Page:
....weighed in with their opinions here. I'm just an advanced beginner who's a big guy with a smaller wife that has been paddling about 35 years. There was mention for solos and I'm inclined to agree that's the BEST solution. My wife and I prefer to paddle together but in different boats. But, if you are certain you want to get a small tandem, here are some boats and things that have worked for me over the years.
Forget the Solo Plus for tandem, it's too small for our size as a tandem boat. And the Penobscot has many fans. But that rounded shallow arch that's fine for 150-250lb paddlers, but at 325lbs every time you move a bit your wife will think you're going over. If you're sold on Wenonah, I used the Adirondack solo and tandem for years. If you paddle solo from the bow, with boat turned around you need a bit of ballast in front to trim the boat with your weight. Wenonah's Tuffweave is a darn fine layup too.
A few other boats that I've used would be the Bell Morningstar and the Bell Northstar. Bell's no longer in business, but you can find them around fairly easily. The Northstar might be a little unsettling for your wife, as the Penobscot would, but not as much so. My personal favorite is the Bell Starfire, now made by Colden Canoes. http://coldencanoe.com/Starfire.html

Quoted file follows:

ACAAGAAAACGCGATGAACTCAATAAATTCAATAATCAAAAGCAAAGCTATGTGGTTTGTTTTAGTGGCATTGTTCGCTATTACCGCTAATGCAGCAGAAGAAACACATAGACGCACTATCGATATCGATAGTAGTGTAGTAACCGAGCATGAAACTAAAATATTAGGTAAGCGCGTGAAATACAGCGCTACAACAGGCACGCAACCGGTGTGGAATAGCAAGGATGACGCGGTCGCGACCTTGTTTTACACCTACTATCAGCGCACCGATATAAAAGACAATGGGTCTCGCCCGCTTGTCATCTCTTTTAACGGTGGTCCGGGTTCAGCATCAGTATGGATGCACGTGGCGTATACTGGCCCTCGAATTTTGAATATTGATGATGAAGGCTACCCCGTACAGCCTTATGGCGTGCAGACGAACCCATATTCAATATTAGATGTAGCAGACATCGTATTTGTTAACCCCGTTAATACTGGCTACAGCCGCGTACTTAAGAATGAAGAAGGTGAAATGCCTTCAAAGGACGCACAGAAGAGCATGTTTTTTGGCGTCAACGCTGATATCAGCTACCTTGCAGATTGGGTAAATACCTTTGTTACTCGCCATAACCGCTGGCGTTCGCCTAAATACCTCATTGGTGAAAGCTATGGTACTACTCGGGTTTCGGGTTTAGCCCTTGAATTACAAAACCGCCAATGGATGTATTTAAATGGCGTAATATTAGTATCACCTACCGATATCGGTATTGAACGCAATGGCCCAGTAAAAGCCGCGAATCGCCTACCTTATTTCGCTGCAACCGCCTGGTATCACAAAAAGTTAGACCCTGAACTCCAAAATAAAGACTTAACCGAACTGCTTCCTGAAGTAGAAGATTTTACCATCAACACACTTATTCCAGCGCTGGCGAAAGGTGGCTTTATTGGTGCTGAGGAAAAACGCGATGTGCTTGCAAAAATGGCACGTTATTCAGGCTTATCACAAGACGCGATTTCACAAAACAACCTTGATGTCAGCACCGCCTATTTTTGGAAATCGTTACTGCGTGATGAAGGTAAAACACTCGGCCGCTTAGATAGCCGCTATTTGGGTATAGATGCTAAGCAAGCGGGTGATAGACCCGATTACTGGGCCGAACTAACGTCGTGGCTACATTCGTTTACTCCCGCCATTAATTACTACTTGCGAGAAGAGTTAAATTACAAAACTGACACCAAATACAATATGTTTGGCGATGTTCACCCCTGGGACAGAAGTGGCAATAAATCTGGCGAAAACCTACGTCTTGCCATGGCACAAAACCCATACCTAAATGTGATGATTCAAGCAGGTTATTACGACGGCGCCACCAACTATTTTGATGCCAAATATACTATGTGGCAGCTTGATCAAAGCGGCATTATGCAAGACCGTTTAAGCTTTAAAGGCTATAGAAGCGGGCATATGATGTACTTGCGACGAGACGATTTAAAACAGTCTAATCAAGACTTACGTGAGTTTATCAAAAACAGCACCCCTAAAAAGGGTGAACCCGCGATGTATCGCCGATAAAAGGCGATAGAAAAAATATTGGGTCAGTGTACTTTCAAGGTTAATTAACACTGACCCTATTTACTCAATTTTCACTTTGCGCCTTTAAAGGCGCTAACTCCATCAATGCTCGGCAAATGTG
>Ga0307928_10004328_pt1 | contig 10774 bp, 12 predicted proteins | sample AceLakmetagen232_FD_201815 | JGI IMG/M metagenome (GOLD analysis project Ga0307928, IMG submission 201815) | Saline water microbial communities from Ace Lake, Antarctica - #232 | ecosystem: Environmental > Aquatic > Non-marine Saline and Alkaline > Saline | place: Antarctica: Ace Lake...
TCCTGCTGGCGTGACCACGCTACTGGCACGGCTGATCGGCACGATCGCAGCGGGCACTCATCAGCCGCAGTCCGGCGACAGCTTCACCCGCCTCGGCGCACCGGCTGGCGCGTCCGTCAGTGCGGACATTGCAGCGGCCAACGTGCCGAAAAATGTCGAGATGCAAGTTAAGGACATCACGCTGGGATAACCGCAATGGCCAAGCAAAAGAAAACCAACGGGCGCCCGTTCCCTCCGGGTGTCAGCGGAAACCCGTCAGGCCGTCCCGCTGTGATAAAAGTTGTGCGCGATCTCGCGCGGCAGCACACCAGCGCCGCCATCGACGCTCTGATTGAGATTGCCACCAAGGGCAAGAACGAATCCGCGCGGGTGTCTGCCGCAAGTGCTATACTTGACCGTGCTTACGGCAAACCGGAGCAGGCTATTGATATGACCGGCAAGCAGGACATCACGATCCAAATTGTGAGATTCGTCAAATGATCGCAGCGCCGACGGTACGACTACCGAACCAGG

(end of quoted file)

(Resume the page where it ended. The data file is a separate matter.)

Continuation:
Another tip is that I always repositioned my stern seat about 1-2' forward of "Stock," depending on the boat. This is easier in a boat with wood or vinyl gunnels. You might ask whatever dealer of boats you decide upon what they would suggest with the weight differential. I recall One of my Wenonah Adirondacks they made with Stern seat about a foot forward per their recommendations. Hope that helps!
Shirts / Tops
Cartop Kayak Carriers
Touring Kayak Paddles
Bent Shaft Canoe Paddles
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